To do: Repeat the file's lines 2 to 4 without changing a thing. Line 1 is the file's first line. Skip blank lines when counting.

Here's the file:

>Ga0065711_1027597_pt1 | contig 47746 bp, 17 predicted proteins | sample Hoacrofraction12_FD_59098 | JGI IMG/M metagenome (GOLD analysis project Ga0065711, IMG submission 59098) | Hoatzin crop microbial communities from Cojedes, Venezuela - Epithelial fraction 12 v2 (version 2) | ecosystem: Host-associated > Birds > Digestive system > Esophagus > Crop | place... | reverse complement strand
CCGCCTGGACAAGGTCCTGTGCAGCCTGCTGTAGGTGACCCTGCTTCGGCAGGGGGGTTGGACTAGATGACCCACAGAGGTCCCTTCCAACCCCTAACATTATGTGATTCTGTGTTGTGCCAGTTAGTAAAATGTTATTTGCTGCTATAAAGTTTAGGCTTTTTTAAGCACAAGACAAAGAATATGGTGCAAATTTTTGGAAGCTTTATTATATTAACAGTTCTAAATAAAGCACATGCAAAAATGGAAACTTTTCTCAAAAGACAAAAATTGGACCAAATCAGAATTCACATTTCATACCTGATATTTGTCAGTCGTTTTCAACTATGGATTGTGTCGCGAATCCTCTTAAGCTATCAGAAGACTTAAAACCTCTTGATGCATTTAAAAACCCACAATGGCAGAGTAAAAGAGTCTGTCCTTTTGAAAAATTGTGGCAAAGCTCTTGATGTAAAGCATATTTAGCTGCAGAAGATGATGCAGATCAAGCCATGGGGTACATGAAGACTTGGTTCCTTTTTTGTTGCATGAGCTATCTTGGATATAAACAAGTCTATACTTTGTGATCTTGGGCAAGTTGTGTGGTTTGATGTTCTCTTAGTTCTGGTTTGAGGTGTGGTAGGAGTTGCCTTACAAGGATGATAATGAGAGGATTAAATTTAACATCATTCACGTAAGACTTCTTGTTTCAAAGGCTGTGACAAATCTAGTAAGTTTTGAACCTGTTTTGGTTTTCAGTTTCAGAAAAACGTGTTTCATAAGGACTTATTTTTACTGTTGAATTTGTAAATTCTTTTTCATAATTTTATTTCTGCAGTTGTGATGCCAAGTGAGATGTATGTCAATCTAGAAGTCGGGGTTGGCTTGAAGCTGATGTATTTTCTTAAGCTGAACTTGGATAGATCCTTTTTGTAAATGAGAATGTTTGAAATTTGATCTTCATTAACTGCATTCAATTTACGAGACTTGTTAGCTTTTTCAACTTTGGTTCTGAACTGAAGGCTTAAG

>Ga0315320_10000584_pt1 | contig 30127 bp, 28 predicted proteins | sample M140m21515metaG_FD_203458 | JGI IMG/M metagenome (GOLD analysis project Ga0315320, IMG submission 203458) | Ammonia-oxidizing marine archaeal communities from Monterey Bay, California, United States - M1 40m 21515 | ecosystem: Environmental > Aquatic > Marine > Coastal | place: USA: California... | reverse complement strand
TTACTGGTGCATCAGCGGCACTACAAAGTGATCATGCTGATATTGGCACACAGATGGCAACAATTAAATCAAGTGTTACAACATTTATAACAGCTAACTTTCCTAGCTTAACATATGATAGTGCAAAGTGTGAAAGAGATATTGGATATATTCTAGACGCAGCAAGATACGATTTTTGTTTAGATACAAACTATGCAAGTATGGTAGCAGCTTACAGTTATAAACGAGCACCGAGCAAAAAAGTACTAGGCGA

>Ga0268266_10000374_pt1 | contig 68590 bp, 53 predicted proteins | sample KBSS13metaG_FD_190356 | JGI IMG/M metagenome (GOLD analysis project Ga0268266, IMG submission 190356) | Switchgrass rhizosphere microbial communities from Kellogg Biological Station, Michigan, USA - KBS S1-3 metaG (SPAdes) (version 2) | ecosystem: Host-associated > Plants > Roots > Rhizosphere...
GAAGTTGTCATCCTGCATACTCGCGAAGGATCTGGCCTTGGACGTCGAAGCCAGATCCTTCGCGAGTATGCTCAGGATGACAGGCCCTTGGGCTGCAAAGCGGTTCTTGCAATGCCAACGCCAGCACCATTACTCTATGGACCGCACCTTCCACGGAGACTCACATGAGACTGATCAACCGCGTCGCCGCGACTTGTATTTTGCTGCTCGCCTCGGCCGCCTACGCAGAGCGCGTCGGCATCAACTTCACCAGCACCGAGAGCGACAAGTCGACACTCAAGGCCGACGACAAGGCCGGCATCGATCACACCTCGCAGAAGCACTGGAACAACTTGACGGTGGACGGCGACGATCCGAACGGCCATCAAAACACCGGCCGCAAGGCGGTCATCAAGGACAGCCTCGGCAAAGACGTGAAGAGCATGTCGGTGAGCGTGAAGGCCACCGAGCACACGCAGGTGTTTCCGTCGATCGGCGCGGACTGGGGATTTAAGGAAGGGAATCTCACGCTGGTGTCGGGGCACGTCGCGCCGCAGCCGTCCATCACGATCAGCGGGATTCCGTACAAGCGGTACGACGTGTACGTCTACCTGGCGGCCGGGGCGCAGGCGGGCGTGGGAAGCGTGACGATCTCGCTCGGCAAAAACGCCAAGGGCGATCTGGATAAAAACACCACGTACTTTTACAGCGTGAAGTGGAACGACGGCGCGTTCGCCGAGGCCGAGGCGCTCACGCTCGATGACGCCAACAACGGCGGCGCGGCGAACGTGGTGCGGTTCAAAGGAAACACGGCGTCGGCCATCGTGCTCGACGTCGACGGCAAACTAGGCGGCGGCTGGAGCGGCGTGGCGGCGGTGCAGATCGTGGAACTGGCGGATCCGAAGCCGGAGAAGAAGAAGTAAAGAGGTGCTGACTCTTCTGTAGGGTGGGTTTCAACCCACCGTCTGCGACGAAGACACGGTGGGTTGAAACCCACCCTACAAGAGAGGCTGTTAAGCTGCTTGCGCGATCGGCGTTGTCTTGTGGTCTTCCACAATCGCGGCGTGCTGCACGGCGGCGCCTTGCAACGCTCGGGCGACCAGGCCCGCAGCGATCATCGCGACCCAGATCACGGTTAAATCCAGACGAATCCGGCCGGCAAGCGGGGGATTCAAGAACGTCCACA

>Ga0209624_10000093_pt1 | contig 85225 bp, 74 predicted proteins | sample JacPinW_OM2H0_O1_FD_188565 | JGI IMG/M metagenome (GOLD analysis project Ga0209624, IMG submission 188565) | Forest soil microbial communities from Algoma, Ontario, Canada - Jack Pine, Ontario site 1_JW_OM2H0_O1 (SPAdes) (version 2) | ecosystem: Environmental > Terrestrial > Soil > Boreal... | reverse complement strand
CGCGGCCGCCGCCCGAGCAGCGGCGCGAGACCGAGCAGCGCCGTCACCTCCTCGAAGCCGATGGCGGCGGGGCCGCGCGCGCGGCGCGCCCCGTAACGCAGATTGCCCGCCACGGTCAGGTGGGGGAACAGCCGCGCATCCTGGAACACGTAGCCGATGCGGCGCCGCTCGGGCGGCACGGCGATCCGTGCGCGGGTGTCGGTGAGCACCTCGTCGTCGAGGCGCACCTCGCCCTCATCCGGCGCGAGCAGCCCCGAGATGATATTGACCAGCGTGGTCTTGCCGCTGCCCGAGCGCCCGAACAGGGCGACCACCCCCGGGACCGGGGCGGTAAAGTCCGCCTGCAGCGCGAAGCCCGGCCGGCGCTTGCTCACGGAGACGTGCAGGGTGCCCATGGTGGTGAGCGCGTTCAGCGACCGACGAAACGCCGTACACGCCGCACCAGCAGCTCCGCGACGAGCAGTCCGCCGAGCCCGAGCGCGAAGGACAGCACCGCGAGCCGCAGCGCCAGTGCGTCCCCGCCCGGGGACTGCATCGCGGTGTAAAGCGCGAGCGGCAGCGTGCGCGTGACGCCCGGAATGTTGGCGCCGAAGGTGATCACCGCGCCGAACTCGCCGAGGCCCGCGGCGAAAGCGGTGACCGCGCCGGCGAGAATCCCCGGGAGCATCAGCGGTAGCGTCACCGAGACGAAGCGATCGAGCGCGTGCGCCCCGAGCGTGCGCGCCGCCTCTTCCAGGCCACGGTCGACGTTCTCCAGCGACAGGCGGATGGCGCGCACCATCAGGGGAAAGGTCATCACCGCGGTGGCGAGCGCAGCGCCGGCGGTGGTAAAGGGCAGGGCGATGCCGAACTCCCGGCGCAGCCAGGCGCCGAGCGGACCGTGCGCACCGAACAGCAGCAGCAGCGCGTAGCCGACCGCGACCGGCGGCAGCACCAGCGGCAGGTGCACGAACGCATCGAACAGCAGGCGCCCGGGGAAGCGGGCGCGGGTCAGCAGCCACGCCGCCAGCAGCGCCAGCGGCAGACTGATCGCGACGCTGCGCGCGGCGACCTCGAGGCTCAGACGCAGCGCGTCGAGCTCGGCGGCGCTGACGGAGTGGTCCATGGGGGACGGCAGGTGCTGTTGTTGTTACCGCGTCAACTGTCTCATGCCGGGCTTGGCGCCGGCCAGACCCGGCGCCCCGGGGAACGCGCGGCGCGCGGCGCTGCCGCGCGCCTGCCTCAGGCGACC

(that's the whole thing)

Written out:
CCGCCTGGACAAGGTCCTGTGCAGCCTGCTGTAGGTGACCCTGCTTCGGCAGGGGGGTTGGACTAGATGACCCACAGAGGTCCCTTCCAACCCCTAACATTATGTGATTCTGTGTTGTGCCAGTTAGTAAAATGTTATTTGCTGCTATAAAGTTTAGGCTTTTTTAAGCACAAGACAAAGAATATGGTGCAAATTTTTGGAAGCTTTATTATATTAACAGTTCTAAATAAAGCACATGCAAAAATGGAAACTTTTCTCAAAAGACAAAAATTGGACCAAATCAGAATTCACATTTCATACCTGATATTTGTCAGTCGTTTTCAACTATGGATTGTGTCGCGAATCCTCTTAAGCTATCAGAAGACTTAAAACCTCTTGATGCATTTAAAAACCCACAATGGCAGAGTAAAAGAGTCTGTCCTTTTGAAAAATTGTGGCAAAGCTCTTGATGTAAAGCATATTTAGCTGCAGAAGATGATGCAGATCAAGCCATGGGGTACATGAAGACTTGGTTCCTTTTTTGTTGCATGAGCTATCTTGGATATAAACAAGTCTATACTTTGTGATCTTGGGCAAGTTGTGTGGTTTGATGTTCTCTTAGTTCTGGTTTGAGGTGTGGTAGGAGTTGCCTTACAAGGATGATAATGAGAGGATTAAATTTAACATCATTCACGTAAGACTTCTTGTTTCAAAGGCTGTGACAAATCTAGTAAGTTTTGAACCTGTTTTGGTTTTCAGTTTCAGAAAAACGTGTTTCATAAGGACTTATTTTTACTGTTGAATTTGTAAATTCTTTTTCATAATTTTATTTCTGCAGTTGTGATGCCAAGTGAGATGTATGTCAATCTAGAAGTCGGGGTTGGCTTGAAGCTGATGTATTTTCTTAAGCTGAACTTGGATAGATCCTTTTTGTAAATGAGAATGTTTGAAATTTGATCTTCATTAACTGCATTCAATTTACGAGACTTGTTAGCTTTTTCAACTTTGGTTCTGAACTGAAGGCTTAAG

>Ga0315320_10000584_pt1 | contig 30127 bp, 28 predicted proteins | sample M140m21515metaG_FD_203458 | JGI IMG/M metagenome (GOLD analysis project Ga0315320, IMG submission 203458) | Ammonia-oxidizing marine archaeal communities from Monterey Bay, California, United States - M1 40m 21515 | ecosystem: Environmental > Aquatic > Marine > Coastal | place: USA: California... | reverse complement strand
TTACTGGTGCATCAGCGGCACTACAAAGTGATCATGCTGATATTGGCACACAGATGGCAACAATTAAATCAAGTGTTACAACATTTATAACAGCTAACTTTCCTAGCTTAACATATGATAGTGCAAAGTGTGAAAGAGATATTGGATATATTCTAGACGCAGCAAGATACGATTTTTGTTTAGATACAAACTATGCAAGTATGGTAGCAGCTTACAGTTATAAACGAGCACCGAGCAAAAAAGTACTAGGCGA